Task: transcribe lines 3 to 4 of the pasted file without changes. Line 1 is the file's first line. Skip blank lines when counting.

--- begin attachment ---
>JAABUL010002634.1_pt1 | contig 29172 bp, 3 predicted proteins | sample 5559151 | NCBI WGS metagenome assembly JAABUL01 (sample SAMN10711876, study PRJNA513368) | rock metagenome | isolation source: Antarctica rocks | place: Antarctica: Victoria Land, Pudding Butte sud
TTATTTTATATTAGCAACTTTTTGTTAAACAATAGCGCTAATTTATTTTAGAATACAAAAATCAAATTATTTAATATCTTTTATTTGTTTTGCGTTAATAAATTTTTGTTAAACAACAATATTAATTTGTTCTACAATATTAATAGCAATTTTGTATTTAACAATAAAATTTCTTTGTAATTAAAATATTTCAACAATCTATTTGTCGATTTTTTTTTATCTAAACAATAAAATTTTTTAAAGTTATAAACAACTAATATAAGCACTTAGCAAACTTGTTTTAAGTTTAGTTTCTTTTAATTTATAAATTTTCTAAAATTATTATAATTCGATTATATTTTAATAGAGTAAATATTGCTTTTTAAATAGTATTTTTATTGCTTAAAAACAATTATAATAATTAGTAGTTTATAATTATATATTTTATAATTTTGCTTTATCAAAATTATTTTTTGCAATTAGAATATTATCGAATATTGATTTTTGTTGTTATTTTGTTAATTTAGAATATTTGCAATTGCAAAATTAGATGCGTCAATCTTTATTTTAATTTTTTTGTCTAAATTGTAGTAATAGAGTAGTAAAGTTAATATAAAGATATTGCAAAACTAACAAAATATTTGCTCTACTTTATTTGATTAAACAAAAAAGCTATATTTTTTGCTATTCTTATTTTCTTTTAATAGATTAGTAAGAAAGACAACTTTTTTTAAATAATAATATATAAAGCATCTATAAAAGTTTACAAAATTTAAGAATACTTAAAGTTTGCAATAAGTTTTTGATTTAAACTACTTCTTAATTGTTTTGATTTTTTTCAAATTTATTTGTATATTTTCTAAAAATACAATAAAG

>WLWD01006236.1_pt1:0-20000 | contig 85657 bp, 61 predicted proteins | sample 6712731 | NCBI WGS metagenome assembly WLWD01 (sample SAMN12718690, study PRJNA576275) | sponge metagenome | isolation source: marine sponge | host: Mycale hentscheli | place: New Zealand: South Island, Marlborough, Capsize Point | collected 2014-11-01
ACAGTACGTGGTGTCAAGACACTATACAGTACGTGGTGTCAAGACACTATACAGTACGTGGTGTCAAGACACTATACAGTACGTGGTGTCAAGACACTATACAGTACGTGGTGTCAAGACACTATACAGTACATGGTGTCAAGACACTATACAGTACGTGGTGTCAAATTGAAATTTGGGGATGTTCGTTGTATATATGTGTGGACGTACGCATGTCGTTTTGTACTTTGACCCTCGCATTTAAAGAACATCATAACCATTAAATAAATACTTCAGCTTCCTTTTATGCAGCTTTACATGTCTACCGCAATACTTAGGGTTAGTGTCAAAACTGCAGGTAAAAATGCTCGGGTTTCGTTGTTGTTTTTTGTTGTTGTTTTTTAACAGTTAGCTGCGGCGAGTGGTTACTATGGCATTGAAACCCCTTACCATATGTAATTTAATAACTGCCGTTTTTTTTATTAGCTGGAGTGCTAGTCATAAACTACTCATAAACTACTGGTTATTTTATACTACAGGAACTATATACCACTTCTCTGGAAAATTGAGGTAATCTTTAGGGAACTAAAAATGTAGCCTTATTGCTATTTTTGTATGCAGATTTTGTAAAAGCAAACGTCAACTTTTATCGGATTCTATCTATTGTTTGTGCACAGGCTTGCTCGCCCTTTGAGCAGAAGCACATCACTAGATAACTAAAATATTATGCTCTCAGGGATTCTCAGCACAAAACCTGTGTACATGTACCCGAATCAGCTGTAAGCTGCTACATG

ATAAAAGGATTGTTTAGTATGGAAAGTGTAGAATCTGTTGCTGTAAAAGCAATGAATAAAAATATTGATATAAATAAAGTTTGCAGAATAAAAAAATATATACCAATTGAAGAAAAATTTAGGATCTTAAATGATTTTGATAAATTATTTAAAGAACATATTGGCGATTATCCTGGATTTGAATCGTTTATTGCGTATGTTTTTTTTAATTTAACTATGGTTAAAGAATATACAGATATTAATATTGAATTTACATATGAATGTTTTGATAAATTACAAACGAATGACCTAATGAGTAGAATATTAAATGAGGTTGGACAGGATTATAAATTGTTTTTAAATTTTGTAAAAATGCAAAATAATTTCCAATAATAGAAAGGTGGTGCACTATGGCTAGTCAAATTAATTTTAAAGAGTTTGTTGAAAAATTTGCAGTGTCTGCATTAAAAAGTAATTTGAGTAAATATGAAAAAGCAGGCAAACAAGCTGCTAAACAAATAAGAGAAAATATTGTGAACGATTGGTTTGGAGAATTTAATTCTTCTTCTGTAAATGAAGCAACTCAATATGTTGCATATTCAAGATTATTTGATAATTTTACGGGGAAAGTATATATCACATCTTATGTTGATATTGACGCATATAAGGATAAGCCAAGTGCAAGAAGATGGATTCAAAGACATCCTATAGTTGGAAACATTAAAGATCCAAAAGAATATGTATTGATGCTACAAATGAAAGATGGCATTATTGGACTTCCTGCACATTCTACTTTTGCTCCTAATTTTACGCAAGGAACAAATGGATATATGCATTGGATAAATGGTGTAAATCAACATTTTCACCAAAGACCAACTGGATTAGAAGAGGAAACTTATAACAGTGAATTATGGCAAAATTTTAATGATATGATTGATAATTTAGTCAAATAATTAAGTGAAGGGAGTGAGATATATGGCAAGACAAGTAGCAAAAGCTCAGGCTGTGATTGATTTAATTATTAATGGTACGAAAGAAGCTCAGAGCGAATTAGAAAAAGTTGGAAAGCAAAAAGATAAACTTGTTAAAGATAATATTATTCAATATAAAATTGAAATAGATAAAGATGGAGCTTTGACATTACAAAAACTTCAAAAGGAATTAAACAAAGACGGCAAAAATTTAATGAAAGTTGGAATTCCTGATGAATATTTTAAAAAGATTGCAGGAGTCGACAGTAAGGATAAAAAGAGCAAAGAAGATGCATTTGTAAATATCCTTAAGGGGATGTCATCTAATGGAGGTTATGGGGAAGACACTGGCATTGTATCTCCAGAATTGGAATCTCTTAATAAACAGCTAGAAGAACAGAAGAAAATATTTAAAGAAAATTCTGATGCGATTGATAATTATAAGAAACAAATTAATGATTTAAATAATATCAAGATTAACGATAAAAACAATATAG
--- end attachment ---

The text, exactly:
>WLWD01006236.1_pt1:0-20000 | contig 85657 bp, 61 predicted proteins | sample 6712731 | NCBI WGS metagenome assembly WLWD01 (sample SAMN12718690, study PRJNA576275) | sponge metagenome | isolation source: marine sponge | host: Mycale hentscheli | place: New Zealand: South Island, Marlborough, Capsize Point | collected 2014-11-01
ACAGTACGTGGTGTCAAGACACTATACAGTACGTGGTGTCAAGACACTATACAGTACGTGGTGTCAAGACACTATACAGTACGTGGTGTCAAGACACTATACAGTACGTGGTGTCAAGACACTATACAGTACATGGTGTCAAGACACTATACAGTACGTGGTGTCAAATTGAAATTTGGGGATGTTCGTTGTATATATGTGTGGACGTACGCATGTCGTTTTGTACTTTGACCCTCGCATTTAAAGAACATCATAACCATTAAATAAATACTTCAGCTTCCTTTTATGCAGCTTTACATGTCTACCGCAATACTTAGGGTTAGTGTCAAAACTGCAGGTAAAAATGCTCGGGTTTCGTTGTTGTTTTTTGTTGTTGTTTTTTAACAGTTAGCTGCGGCGAGTGGTTACTATGGCATTGAAACCCCTTACCATATGTAATTTAATAACTGCCGTTTTTTTTATTAGCTGGAGTGCTAGTCATAAACTACTCATAAACTACTGGTTATTTTATACTACAGGAACTATATACCACTTCTCTGGAAAATTGAGGTAATCTTTAGGGAACTAAAAATGTAGCCTTATTGCTATTTTTGTATGCAGATTTTGTAAAAGCAAACGTCAACTTTTATCGGATTCTATCTATTGTTTGTGCACAGGCTTGCTCGCCCTTTGAGCAGAAGCACATCACTAGATAACTAAAATATTATGCTCTCAGGGATTCTCAGCACAAAACCTGTGTACATGTACCCGAATCAGCTGTAAGCTGCTACATG